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Hirsch Critiques US Fusion Program

November 24, 2002

Robert L. Hirsch, who led the U.S. fusion program during the period of its rapid buildup in the mid-1970s including the initiation of the Tokamak Fusion Test Reactor, critiqued the program in a presentation November 18 to the National Academies Burning Plasma Assessment Committee (FPN02-53 & 54). In his talk, titled "Fusion Power: I Think We're Lost," Hirsch said "The arguments against the commercial viability of DT tokamaks are strong and compelling. Then why spend time and money on a huge, expensive DT burning plasma experiment?"

Hirsch argued that the tokamak geometry and the need to shield the superconducting magnets from fast neutrons made DT tokamak power plants too large and expensive compared to fission plants of the same power output. He also expressed concerns about the need to replace and dispose of activated blanket structural materials and the impact this would have on plant economics. He said he believed "we can make fusion happen," but only if "commercial engineers watch over the program." He said, "Physicists in fusion are necessary but not sufficient." He said that the program should be looking more seriously at other than DT tokamak fusion concepts and other than DT fuel cycles. "Let's take advantage of all that has been learned and search for a concept or concepts that stand a chance in the commercial market," he said. He recommended "a careful review of the program by pragmatic, commercial world engineers." He said the Academies could carry out such a review but that it should be done "on the engineering side of the house."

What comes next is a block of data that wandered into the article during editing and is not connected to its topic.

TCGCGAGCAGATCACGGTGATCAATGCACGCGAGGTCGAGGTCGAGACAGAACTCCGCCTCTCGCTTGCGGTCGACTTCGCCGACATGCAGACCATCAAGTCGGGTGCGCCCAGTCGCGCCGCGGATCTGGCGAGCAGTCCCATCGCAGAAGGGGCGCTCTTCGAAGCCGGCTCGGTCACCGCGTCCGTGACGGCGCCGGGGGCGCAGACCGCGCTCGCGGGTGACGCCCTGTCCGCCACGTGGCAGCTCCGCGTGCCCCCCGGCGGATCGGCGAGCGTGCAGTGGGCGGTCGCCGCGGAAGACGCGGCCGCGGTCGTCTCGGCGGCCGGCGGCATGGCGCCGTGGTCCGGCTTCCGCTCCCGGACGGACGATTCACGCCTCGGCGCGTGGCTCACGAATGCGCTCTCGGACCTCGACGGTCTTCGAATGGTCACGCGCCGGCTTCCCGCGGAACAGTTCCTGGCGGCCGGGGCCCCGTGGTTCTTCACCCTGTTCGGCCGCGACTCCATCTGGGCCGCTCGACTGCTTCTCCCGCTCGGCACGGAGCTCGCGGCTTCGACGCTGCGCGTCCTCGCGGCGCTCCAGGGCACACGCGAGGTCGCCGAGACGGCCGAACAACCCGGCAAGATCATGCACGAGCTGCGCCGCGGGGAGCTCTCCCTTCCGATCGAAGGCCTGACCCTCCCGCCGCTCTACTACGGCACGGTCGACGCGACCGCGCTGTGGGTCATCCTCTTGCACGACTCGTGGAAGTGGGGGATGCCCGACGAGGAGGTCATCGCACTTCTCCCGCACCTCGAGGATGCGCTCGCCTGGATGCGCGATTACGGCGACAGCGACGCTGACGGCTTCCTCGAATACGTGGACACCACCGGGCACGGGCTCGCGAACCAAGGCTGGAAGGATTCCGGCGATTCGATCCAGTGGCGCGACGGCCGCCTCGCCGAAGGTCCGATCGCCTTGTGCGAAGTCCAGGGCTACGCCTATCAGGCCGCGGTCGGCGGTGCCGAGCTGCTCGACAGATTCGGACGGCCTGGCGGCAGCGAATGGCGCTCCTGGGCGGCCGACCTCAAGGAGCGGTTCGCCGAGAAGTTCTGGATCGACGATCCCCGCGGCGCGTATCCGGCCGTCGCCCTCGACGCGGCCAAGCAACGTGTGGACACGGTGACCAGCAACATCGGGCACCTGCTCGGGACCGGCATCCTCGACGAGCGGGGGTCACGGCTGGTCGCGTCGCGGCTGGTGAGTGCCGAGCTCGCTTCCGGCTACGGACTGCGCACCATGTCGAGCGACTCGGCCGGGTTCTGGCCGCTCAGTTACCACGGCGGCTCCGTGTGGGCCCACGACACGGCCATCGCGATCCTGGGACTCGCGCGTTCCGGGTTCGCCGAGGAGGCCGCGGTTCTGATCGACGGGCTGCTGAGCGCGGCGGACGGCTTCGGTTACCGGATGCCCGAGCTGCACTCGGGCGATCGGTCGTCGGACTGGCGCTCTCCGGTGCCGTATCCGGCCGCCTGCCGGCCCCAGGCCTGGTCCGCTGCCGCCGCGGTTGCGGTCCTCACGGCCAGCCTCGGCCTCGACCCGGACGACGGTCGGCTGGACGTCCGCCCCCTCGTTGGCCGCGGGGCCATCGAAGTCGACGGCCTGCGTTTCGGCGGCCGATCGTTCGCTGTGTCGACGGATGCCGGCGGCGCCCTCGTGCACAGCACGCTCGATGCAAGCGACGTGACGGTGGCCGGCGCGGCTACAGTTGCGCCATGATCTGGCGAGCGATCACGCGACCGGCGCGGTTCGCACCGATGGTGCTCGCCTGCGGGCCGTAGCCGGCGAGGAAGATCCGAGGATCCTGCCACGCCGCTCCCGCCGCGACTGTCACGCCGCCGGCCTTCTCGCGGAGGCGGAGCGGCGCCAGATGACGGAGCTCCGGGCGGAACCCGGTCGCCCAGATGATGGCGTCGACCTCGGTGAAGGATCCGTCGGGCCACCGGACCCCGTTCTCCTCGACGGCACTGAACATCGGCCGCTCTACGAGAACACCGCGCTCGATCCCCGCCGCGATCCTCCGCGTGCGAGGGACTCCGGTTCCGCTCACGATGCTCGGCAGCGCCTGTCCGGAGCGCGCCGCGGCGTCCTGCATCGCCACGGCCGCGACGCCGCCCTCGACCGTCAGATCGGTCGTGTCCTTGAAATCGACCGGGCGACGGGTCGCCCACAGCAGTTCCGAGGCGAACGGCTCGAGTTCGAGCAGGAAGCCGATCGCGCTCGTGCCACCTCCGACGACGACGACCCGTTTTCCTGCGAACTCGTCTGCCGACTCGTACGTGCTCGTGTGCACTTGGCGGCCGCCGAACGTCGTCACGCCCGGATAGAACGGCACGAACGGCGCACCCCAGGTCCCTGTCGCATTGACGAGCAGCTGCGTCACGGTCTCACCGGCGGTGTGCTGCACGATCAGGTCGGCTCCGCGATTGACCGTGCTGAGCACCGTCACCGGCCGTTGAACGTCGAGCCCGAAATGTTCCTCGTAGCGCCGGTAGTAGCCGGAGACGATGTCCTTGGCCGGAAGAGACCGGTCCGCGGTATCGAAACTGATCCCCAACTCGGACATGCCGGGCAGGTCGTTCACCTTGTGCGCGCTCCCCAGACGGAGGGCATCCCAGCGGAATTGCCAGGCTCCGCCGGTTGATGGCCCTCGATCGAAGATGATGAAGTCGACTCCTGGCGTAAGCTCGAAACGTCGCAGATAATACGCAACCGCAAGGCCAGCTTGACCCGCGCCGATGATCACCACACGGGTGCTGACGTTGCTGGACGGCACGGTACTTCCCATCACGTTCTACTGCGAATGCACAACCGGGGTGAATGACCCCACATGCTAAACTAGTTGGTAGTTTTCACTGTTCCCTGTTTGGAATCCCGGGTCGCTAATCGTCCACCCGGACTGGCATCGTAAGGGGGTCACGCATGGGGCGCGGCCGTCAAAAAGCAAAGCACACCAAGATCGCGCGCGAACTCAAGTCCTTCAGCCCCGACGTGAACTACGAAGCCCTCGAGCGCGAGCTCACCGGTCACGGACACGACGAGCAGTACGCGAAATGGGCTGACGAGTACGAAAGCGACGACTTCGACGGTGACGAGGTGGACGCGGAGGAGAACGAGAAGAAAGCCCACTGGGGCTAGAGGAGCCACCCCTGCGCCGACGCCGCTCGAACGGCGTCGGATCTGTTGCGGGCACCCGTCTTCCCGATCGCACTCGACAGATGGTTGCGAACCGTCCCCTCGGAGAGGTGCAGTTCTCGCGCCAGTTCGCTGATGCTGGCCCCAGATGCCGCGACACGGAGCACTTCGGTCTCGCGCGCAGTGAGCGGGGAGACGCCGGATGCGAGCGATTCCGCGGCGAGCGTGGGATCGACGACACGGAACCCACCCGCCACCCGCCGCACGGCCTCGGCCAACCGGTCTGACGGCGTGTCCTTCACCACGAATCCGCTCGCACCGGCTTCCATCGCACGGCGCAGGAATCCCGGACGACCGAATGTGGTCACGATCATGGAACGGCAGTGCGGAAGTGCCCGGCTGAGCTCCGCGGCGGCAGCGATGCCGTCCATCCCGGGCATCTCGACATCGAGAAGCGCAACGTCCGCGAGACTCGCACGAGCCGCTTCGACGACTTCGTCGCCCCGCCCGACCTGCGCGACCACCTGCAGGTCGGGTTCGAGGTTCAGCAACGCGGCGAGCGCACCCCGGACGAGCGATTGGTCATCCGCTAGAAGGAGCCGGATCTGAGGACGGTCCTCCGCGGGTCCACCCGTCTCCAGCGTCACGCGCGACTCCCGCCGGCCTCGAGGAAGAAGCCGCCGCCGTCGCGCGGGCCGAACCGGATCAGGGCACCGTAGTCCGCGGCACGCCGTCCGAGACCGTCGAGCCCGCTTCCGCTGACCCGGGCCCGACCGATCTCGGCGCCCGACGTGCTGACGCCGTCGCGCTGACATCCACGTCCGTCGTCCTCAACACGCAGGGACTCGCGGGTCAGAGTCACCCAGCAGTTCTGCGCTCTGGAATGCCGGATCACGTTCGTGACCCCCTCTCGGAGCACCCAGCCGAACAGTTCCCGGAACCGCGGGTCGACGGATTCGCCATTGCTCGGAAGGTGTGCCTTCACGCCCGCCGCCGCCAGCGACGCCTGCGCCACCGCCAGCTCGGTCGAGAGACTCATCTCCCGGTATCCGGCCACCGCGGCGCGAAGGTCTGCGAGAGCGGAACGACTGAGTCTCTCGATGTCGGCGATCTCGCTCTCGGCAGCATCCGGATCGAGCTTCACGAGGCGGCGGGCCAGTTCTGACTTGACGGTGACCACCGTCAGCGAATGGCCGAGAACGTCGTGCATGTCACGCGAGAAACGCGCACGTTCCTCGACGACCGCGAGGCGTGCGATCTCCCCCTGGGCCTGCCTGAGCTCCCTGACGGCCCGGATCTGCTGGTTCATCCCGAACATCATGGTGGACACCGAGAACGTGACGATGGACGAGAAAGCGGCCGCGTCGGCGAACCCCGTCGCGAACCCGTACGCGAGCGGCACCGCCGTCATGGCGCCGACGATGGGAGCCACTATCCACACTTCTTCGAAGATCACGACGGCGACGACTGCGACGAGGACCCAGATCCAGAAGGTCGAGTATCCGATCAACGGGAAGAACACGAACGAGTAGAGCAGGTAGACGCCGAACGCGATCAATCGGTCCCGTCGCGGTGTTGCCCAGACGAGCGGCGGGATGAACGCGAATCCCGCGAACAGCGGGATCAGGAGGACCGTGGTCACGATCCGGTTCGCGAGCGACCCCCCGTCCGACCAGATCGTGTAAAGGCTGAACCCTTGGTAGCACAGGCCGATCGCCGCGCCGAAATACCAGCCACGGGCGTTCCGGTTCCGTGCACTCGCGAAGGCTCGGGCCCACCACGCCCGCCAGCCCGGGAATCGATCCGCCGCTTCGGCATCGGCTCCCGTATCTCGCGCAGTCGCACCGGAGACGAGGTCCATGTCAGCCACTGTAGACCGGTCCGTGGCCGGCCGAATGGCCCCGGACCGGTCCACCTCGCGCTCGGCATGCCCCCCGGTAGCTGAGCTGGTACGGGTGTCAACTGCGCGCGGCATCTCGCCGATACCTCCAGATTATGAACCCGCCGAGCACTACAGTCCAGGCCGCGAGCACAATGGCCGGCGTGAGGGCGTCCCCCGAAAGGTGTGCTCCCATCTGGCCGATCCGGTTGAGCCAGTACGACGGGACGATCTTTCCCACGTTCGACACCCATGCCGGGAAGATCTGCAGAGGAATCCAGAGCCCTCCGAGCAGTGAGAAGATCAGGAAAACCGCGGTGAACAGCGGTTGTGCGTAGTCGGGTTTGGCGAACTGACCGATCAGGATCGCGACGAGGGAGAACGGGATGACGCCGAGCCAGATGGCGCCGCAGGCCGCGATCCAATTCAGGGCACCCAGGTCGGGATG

For more information, contact Dr. Robert L. Hirsch, RLHirsch@comcast.net.